It grew even worse after pregnancy, birth, and then the grief and physical change from miscarriage. For those that don’t experience depression there aren’t adequate words to explain what the mind does. But dark, void, hopeless and full of shame and fear were my constant companions, and trust me, they came without invitation and stayed. No one knew what to do with me. I heard from what I call Job’s friends, if only I’d done this or if I were stronger in faith, I’d snap out of it. I could feel it coming on and retreat upstairs where I would weep, I mean those wracking sobs that give you a migraine, for days. And the desperation took me to a place where I went to the medicine cabinet and picked up a bottle and thought what if.
My faith, shaky as it was back then, was just enough to hang on, even holding the bottle, but refusing to open it. And when the feeling passed, I dried my tears and rejoined society. It was in my opinion, 1000% hormonal, for me.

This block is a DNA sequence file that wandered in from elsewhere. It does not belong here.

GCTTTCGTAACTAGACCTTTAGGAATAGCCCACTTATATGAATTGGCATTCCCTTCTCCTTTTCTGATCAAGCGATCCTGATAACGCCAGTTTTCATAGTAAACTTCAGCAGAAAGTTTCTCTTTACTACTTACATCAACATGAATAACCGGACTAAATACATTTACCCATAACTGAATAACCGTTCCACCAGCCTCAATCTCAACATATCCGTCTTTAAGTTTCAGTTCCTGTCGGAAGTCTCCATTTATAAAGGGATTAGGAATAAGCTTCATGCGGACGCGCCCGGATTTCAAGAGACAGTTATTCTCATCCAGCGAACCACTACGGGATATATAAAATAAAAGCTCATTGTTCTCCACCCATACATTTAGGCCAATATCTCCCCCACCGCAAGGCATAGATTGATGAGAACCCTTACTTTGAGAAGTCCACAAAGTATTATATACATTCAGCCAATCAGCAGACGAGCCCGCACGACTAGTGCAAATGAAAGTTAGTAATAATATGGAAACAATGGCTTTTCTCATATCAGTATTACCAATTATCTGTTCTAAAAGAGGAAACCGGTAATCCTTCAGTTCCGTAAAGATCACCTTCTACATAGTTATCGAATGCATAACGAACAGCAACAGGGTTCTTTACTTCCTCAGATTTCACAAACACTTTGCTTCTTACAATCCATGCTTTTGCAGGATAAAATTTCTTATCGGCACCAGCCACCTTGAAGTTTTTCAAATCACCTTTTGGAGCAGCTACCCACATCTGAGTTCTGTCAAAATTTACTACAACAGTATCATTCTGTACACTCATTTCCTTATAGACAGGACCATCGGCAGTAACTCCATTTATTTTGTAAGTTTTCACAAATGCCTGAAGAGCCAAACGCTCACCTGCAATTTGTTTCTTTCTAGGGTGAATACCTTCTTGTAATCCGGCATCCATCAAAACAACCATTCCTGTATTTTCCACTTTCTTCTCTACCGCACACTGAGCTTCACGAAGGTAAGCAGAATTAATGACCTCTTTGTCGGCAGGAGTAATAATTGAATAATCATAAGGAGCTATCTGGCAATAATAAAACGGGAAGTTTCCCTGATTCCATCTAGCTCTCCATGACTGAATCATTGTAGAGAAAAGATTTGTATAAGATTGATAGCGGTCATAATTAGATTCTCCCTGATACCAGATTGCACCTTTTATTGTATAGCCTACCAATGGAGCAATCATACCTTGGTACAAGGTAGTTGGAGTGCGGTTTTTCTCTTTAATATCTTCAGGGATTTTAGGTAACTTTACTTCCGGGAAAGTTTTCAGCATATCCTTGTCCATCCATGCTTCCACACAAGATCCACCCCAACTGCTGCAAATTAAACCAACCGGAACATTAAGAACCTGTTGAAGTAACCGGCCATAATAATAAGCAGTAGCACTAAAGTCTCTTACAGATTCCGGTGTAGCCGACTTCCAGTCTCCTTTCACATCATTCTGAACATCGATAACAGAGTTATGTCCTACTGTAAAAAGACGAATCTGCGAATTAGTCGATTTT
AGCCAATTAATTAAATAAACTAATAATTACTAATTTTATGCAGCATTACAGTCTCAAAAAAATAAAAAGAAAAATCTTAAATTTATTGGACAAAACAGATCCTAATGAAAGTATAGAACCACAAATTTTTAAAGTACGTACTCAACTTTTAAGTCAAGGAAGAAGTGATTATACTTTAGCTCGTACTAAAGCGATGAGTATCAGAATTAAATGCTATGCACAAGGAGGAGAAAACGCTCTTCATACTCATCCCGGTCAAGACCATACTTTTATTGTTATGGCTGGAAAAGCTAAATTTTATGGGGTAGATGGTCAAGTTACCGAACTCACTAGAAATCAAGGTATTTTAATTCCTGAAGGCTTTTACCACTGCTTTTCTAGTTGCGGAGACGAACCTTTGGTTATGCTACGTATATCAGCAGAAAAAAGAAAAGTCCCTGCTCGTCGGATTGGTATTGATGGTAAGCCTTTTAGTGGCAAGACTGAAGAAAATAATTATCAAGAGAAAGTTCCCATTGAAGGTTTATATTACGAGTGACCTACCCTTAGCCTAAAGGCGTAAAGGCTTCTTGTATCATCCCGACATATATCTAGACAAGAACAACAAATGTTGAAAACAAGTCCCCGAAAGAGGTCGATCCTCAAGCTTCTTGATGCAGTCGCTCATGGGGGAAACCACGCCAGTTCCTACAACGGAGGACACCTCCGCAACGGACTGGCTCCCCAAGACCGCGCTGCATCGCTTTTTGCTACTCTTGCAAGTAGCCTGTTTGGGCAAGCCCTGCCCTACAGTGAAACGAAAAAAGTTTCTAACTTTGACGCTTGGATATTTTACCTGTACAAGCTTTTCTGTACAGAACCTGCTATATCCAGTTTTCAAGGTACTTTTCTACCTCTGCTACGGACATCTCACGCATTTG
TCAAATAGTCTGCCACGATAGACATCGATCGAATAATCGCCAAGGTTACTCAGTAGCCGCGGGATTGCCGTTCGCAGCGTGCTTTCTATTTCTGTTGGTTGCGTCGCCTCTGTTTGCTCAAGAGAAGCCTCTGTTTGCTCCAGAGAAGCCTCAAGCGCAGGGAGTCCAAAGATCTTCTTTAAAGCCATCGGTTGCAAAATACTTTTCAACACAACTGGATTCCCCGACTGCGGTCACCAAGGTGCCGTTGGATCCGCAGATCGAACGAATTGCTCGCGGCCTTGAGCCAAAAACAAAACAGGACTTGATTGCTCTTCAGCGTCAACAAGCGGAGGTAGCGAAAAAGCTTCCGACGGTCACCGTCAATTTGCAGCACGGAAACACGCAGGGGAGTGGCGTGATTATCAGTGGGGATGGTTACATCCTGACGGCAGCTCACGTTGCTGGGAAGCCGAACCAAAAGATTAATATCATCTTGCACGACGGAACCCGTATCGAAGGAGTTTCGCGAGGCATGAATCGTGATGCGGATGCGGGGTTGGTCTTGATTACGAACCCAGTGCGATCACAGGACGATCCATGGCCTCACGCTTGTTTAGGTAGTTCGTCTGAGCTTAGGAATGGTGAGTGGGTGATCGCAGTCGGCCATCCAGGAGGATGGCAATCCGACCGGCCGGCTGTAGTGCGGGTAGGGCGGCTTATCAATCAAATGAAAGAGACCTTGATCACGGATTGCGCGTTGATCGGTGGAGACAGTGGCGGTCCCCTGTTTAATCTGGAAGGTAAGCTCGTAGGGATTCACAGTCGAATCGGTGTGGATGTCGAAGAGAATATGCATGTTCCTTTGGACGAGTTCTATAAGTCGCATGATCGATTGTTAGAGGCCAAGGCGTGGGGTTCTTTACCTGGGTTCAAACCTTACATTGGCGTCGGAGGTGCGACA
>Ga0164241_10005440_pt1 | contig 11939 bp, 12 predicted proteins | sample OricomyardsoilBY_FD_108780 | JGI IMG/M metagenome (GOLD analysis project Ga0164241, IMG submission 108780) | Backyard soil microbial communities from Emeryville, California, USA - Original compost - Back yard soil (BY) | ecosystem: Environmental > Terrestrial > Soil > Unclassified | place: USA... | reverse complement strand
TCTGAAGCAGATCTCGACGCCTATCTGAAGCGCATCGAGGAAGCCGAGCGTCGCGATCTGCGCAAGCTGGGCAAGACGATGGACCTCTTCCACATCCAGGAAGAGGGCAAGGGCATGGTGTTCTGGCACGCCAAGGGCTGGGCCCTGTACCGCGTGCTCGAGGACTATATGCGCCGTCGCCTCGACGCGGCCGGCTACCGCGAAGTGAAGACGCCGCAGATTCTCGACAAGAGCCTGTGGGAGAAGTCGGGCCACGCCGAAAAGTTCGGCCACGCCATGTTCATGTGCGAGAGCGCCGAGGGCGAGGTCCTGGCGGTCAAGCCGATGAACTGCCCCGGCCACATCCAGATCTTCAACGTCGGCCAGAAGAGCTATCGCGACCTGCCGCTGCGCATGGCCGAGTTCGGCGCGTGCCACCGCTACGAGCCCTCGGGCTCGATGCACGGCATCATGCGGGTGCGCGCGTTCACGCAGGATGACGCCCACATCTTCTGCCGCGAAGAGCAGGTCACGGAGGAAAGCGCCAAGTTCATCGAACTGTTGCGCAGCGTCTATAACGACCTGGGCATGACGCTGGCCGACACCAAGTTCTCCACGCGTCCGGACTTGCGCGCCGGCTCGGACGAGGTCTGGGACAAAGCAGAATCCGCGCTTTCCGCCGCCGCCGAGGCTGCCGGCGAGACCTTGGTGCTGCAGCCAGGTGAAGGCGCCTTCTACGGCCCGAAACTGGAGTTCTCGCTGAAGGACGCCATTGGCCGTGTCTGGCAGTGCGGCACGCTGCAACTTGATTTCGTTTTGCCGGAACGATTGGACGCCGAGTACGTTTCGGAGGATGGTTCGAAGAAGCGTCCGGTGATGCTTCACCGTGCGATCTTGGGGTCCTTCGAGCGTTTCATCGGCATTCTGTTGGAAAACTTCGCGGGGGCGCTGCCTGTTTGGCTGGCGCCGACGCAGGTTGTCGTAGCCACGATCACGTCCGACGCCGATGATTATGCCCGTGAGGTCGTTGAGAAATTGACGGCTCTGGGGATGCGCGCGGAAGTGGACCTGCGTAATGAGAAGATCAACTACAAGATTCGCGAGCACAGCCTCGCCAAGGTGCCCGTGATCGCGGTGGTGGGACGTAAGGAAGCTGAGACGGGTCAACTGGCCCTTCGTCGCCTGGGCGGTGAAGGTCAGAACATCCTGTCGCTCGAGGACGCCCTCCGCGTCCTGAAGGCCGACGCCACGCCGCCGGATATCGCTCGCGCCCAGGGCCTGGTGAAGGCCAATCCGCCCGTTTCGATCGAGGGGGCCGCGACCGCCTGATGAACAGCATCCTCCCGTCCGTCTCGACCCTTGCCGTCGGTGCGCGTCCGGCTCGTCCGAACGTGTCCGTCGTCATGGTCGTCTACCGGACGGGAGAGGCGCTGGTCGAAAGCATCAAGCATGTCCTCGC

As I aged, physical symptoms accompanied the feelings and because my faith was stronger, I decided to ask ladies to pray and find a doctor that would hear me out. I’m not a girl that believes pill popping is society’s answer to problems. Quite the opposite, actually. But for me and my situation, the doctor prescribed a daily medicine to balance me. I had a hysterectomy where we already knew I had severe polycystic ovaries, PCOS, but he found extensive endometreosis. The physical pain had been constant and life-altering. The imbalance was staggering.
And today the desperation is all but gone.
I had a short season where I believe God touched me and no medicine was needed, and it was fantastic. But for whatever reason, the situation returned, and I remain on medication. The one hormone issue I battle, especially in warm weather, is not a hot flash, but a temperature increase so sharp and all encompassing that it is evident everywhere. I have to change clothes sometimes several times. I get anxious in public when I suspect this will manifest. But that’s the worst thing I deal with, and I thank God those fantasies I used to go to have been permanently shelved.